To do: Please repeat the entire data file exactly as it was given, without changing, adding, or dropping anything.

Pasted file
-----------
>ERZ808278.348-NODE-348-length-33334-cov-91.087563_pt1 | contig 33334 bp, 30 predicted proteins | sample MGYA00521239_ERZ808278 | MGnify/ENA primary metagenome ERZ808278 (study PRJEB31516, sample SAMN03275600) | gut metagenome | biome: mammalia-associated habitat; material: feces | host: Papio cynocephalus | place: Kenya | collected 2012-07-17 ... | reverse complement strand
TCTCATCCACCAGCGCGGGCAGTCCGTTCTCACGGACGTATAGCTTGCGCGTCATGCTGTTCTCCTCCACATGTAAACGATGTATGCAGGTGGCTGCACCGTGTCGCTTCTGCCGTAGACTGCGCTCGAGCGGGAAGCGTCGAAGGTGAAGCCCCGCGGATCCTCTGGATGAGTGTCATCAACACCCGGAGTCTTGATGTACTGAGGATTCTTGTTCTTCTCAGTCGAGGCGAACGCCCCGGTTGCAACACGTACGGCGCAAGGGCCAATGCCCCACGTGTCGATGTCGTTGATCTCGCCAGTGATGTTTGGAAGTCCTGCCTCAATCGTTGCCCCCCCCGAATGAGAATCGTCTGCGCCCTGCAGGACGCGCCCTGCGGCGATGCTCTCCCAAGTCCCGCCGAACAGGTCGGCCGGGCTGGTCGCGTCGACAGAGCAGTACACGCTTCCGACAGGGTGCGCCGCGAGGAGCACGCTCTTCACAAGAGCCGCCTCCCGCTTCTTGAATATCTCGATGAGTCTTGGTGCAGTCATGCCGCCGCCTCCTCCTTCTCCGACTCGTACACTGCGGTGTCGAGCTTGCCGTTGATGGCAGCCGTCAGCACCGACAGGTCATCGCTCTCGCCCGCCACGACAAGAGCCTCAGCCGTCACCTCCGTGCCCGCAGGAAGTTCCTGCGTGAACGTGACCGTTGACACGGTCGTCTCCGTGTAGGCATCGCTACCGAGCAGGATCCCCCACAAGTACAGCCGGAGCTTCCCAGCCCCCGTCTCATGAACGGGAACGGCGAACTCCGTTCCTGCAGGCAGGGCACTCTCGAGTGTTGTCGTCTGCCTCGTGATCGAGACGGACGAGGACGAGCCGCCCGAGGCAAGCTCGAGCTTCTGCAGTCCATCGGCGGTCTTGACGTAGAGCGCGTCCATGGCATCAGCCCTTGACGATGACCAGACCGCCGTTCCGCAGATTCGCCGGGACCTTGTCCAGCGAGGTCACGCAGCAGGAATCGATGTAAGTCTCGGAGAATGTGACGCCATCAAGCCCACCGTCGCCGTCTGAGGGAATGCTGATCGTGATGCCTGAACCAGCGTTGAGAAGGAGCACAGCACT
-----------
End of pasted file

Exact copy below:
>ERZ808278.348-NODE-348-length-33334-cov-91.087563_pt1 | contig 33334 bp, 30 predicted proteins | sample MGYA00521239_ERZ808278 | MGnify/ENA primary metagenome ERZ808278 (study PRJEB31516, sample SAMN03275600) | gut metagenome | biome: mammalia-associated habitat; material: feces | host: Papio cynocephalus | place: Kenya | collected 2012-07-17 ... | reverse complement strand
TCTCATCCACCAGCGCGGGCAGTCCGTTCTCACGGACGTATAGCTTGCGCGTCATGCTGTTCTCCTCCACATGTAAACGATGTATGCAGGTGGCTGCACCGTGTCGCTTCTGCCGTAGACTGCGCTCGAGCGGGAAGCGTCGAAGGTGAAGCCCCGCGGATCCTCTGGATGAGTGTCATCAACACCCGGAGTCTTGATGTACTGAGGATTCTTGTTCTTCTCAGTCGAGGCGAACGCCCCGGTTGCAACACGTACGGCGCAAGGGCCAATGCCCCACGTGTCGATGTCGTTGATCTCGCCAGTGATGTTTGGAAGTCCTGCCTCAATCGTTGCCCCCCCCGAATGAGAATCGTCTGCGCCCTGCAGGACGCGCCCTGCGGCGATGCTCTCCCAAGTCCCGCCGAACAGGTCGGCCGGGCTGGTCGCGTCGACAGAGCAGTACACGCTTCCGACAGGGTGCGCCGCGAGGAGCACGCTCTTCACAAGAGCCGCCTCCCGCTTCTTGAATATCTCGATGAGTCTTGGTGCAGTCATGCCGCCGCCTCCTCCTTCTCCGACTCGTACACTGCGGTGTCGAGCTTGCCGTTGATGGCAGCCGTCAGCACCGACAGGTCATCGCTCTCGCCCGCCACGACAAGAGCCTCAGCCGTCACCTCCGTGCCCGCAGGAAGTTCCTGCGTGAACGTGACCGTTGACACGGTCGTCTCCGTGTAGGCATCGCTACCGAGCAGGATCCCCCACAAGTACAGCCGGAGCTTCCCAGCCCCCGTCTCATGAACGGGAACGGCGAACTCCGTTCCTGCAGGCAGGGCACTCTCGAGTGTTGTCGTCTGCCTCGTGATCGAGACGGACGAGGACGAGCCGCCCGAGGCAAGCTCGAGCTTCTGCAGTCCATCGGCGGTCTTGACGTAGAGCGCGTCCATGGCATCAGCCCTTGACGATGACCAGACCGCCGTTCCGCAGATTCGCCGGGACCTTGTCCAGCGAGGTCACGCAGCAGGAATCGATGTAAGTCTCGGAGAATGTGACGCCATCAAGCCCACCGTCGCCGTCTGAGGGAATGCTGATCGTGATGCCTGAACCAGCGTTGAGAAGGAGCACAGCACT